Visual Attention: Movies

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In the first short MPEG video, we show both the original input image and the corresponding saliency map in dynamical evolution. The saliency map begins with charging up from the input. Then the most salient location is found and transiently inhibited. The yellow circle on top of the original image represents the current focus of attention.

The first image shows simple objects in noise; objects are selected by order of decreasing saliency (here luminance contrast). After all objects have been attended, less salient locations in the background noise are attended. The previously attended and inhibited locations progressively charge-up again and may be again attended.

Then, in the examples of pop-out tasks, the target is the first attended object, independently of the number of distractors. In the example of conjuctive search task however, because the color and orientation features are competing, the target does not pop-out any more (true for humans as well as for the model, which perform a serial search).

The BatmanTM poster demonstrates how, generally, the attentional trajectories generated by the model seem to agree with our reading of the image. Note how a good coverage of the image is obtained (attention does not only go to the 3 faces, but looks around about everywhere), with frequent checking on the most salient objects. Good performance was also obtained with a database of traffic sign images from Daimler Benz, Inc. Since road signs have been designed to be salient (the car is also salient here), they are found before the system looks around in the trees.

We conclude this demonstration with an example of robustness to noise.

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In this second video, the spatial competition among conspicuous locations within each feature map is demonstrated. Details about the implementation of such spatial competition can be found in our 2001 Journal of Electronic Imaging paper.

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In this third video, performance of the model at detecting traffic signs is demonstrated. No particular tuning of the model was done; all paremeters are set to their default values, and the model is only looking for salient objects with no knowledge that these should be traffic signs.

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In these fourth and fifth videos, the original image is warped onto the evolving saliency map (an operation which takes no more than a few lines of C++ code).

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In this sixth video, the generic model is looking at a sequence of frames, and the most salient location is plotted for each frame (on a couple of frames, you will see that two locations were equally salient). So far, there is no temporal processing in the model, and frames are treated independently of each other. In this sequence however, the model seems to reasonably pick-up salient pedestrians getting in the way of the vehicle from which the sequence was filmed, as well as other salient objects such as street markings, tail-lights and street lights. The original video sequence was given to us by Constantine Papageorgiou and Tommy Poggio at MIT-CBCL.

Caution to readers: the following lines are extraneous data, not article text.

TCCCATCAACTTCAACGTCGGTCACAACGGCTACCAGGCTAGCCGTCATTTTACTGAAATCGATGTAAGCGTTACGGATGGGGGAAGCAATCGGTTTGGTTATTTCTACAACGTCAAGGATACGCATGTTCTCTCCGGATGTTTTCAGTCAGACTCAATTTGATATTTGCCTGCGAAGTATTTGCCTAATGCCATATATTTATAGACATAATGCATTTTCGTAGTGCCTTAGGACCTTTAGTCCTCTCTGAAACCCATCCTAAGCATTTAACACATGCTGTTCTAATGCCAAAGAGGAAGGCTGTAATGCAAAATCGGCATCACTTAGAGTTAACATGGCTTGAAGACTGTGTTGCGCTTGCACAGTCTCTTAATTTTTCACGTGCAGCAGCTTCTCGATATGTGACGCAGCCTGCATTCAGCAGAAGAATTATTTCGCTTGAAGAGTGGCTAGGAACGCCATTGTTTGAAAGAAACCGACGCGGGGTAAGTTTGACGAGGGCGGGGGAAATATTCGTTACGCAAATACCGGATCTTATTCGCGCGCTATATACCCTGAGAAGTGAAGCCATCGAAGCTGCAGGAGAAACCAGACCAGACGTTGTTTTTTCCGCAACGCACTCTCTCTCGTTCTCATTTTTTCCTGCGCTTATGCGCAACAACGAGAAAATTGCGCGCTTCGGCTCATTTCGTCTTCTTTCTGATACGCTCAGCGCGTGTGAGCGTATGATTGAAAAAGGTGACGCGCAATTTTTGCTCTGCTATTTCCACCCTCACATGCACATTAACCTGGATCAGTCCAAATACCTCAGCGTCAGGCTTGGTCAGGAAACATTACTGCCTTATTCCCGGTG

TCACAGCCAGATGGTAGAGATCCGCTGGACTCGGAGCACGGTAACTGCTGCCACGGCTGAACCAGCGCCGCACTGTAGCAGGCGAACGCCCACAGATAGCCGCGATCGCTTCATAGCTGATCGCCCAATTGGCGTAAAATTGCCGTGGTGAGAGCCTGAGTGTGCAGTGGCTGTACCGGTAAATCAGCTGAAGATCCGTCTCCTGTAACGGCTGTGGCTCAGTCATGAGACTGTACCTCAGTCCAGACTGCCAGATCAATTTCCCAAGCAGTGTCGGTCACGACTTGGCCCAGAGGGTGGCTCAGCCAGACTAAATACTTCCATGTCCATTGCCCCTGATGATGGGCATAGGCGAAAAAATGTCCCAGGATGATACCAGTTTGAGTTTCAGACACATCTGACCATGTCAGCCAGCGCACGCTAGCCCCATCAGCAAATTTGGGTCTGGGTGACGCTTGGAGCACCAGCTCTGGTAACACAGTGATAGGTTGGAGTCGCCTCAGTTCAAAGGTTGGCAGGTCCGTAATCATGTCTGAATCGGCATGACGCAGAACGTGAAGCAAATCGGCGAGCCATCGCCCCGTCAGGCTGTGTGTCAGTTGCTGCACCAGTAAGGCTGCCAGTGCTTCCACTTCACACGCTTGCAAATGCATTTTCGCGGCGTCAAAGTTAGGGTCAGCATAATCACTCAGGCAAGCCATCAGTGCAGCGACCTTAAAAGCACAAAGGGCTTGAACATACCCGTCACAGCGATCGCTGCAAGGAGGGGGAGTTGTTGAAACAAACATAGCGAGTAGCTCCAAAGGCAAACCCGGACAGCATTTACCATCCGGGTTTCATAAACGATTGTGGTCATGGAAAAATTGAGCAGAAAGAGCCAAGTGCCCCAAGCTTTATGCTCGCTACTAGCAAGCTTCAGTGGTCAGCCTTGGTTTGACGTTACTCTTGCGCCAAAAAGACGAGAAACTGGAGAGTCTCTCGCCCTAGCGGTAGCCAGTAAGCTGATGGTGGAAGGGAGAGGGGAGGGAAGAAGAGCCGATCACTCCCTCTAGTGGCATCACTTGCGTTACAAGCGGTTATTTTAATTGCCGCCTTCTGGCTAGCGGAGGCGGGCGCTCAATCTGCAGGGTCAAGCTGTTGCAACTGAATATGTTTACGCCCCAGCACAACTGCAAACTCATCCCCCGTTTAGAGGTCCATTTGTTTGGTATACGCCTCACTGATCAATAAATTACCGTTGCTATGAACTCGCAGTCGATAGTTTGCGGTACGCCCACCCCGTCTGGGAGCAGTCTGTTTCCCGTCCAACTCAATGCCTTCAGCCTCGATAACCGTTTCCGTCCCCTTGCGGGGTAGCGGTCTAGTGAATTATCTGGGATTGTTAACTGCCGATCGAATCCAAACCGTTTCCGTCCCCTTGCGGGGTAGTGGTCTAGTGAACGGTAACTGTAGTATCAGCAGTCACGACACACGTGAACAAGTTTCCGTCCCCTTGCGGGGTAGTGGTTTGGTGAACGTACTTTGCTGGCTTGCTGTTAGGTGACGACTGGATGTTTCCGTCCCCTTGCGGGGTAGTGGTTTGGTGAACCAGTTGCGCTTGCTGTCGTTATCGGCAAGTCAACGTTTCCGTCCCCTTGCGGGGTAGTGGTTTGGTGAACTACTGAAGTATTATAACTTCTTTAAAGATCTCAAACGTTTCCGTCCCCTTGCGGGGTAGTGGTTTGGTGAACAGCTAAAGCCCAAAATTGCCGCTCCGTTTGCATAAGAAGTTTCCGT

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In these seventh and eighth videos, a magazine cover submitted to us by Peter Walker, Director of the Neural Nets Group at McCann-Erickson, is evaluated by the full-blown model, which includes non-classical surround inhibition as well as tuned, orientation-specific long-range excitatory connections.

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Some more evaluations of advertising designs submitted to us by Piers Walker of Advanced Marketing Sciences.

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This ninth video demonstrates the generality of the model, by evaluating 36 images of natural scenes ranging from beachfront to outer space. The model is able to cope with such variation in its inputs, and makes sensible predictions in most cases. Thus, this video demonstrates how our approach differs from typical computer vision systems, which are developed with a specific environment and visual target in mind.

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These clips are a simulation of how the raw inputs to your retina may look like when you inspect a video clip and make eye movements. Also see here for related demos. First, have a look at the clip at top. This is a normal video sequence filmed with a camcorder. In some of our experiments, we recorded eye position from human subjects as they watched this video clip. Now have a look at the second clip. This is the same as the first one, except that each frame has been shifted to the current eye position of a human observer; thus this version shows you the distribution of light intensity that hit the subject's retina as he was making eye movements to explore the clip (assuming a black border around the clip). Interestingly, while the motion of the scene induced by eye movements is obvious and extremely annoying in the second clip, subjects do not perceive the same annoyance when they execute their own eye movements, although the visual input hitting their retinas is essentially the same as what you can see here by maintaining your gaze fixed at the center of the images. The third clip is the same as the second one, except for a slightly wider field of view and grey background.

Copyright © 2000 by the University of Southern California, iLab and Prof. Laurent Itti